Sam Bankman-Fried’s Lawyer, Paul Weiss, Dropped Him As A Client

Paul Weiss, Sam Bankman-Fried’s lawyer, said on Friday that is has ceased representing SBF, the beleaguered cryptocurrency magnate, due to conflicts of interest.

Former CEO of the insolvent cryptocurrency exchange FTX, Bankman-Fried, is losing the firm’s support because, according to the platform’s US attorneys, he is interfering with restructuring efforts by “incessant and disruptive tweeting.”

“We informed Mr. Bankman-Fried several days ago, after filing the FTX bankruptcy, that conflicts have arisen that precluded us from representing him,” said Paul Weiss. 

Regulators from the United States and other countries are now looking into FTX after its value fell last week. On November 11, the platform filed for Chapter 11 bankruptcy. Paul Weiss no longer represents Bankman-Fried. 

The day before FTX filed for Chapter 11 bankruptcy, SBF resigned as CEO of the company.

John J. Ray, a restructuring attorney, is leading the company. He previously managed the liquidation of Enron Corp. Sullivan & Cromwell, a Wall Street law firm, has been hired by FTX as outside legal assistance in bankruptcy proceedings and criminal investigations.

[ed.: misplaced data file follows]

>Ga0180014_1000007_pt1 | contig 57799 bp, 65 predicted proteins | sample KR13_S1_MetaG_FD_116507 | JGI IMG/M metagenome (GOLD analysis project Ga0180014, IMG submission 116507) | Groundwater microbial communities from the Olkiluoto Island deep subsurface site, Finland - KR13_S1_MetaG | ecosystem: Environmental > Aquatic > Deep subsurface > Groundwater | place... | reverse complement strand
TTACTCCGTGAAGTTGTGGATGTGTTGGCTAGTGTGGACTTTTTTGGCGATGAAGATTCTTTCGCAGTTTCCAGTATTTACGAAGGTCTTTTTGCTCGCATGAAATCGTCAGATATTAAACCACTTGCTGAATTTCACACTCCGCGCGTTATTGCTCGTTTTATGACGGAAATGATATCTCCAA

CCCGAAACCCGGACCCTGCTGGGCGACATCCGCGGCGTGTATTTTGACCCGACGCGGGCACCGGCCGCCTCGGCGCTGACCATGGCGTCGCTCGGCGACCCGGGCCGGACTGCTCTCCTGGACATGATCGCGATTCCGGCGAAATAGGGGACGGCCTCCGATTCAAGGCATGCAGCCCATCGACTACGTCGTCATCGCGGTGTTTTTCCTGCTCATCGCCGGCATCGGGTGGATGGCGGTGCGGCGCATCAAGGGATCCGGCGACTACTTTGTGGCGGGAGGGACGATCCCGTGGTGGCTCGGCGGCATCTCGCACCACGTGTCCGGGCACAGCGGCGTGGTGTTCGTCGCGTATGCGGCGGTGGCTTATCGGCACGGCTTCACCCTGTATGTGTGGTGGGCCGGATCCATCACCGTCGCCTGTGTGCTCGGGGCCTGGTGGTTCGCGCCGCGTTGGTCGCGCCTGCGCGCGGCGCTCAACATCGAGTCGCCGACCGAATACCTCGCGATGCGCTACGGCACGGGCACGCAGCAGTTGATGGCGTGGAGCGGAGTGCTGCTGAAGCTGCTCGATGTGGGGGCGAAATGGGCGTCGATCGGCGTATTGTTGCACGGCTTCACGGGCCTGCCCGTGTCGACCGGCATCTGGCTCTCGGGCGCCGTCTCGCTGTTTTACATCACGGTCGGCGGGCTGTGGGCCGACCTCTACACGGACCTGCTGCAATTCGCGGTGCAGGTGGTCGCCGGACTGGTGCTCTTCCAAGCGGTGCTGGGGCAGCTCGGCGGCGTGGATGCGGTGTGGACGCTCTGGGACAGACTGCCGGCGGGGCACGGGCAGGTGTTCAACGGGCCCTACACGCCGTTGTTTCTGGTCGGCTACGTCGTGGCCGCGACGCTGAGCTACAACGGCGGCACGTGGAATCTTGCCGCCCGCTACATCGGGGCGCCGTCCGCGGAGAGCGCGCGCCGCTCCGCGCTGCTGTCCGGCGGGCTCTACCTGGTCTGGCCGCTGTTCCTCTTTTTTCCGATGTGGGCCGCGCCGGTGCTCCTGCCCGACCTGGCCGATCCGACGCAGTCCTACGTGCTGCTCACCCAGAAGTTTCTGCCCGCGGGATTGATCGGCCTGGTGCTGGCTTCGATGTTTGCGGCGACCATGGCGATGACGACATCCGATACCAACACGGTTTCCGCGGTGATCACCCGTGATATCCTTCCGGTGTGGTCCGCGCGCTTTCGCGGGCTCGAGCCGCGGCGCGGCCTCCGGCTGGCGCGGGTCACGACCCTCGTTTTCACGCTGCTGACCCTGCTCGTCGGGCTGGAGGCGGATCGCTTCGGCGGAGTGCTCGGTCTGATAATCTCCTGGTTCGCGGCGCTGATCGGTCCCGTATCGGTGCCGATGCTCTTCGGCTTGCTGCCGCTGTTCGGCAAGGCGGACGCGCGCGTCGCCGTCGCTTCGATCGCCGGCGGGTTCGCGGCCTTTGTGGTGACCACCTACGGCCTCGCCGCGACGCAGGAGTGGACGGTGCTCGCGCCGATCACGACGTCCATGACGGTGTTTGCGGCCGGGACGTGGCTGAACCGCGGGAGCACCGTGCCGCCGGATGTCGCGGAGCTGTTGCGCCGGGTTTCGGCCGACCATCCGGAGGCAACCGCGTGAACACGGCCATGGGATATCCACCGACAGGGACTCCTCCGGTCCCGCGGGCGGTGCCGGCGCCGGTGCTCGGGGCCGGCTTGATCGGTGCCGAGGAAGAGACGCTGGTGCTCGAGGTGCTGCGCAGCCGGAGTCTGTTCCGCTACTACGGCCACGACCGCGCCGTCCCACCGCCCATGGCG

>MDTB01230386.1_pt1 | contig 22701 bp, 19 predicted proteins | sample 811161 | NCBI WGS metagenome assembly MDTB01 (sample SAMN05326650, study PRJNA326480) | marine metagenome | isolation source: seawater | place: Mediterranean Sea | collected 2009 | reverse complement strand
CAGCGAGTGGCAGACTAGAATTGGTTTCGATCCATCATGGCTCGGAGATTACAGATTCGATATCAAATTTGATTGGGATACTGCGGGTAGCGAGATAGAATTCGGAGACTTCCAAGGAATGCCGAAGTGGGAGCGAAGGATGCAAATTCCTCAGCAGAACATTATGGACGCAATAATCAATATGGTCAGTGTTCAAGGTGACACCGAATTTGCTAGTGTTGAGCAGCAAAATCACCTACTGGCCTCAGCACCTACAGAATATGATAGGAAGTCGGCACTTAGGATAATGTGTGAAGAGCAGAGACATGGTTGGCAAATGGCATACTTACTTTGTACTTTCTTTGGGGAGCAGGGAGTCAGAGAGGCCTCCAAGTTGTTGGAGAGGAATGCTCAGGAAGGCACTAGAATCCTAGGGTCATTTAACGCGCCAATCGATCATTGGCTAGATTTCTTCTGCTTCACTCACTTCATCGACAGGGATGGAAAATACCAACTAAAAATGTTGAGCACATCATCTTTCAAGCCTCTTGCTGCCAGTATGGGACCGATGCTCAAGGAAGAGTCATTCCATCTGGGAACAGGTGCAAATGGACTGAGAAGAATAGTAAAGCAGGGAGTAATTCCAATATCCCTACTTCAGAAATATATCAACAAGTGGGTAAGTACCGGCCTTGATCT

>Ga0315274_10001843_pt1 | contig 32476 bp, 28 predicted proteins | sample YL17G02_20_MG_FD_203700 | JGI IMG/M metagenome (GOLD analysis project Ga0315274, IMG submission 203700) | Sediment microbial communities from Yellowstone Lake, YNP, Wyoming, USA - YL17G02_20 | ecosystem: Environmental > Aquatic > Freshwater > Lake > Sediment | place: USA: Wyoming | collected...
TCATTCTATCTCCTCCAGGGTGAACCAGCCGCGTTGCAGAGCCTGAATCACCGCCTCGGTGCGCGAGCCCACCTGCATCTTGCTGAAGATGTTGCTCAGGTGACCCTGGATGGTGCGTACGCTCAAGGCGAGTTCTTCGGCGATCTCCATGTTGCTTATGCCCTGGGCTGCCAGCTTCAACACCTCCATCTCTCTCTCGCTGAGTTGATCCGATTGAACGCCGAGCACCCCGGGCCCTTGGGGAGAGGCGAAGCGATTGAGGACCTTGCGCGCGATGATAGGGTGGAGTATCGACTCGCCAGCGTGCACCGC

The exchange contacted the legal firm as its liquidity problem grew “increasingly grave,” according to court documents.

According to FTX and its extensive network of affiliated businesses, which includes trading firm Alameda Research, its assets and liabilities are between $10 billion and $50 billion. 

Bankman-Fried’s assets, which were previously valued at $16 billion, have been destroyed. 

A class action lawsuit against Bankman-Fried and numerous famous exchange promoters was also filed on Thursday, accusing them of engaging in fraud against “unsophisticated investors.” 

On behalf of investors, the Moskowitz Law Firm and Boies Schiller filed a case alleging that Bankman-Fried violated U.S. securities laws and caused approximately $11 billion in damages.

Bankman-Fried’s legal representation has not yet filed an appearance in that Miami federal court case. 

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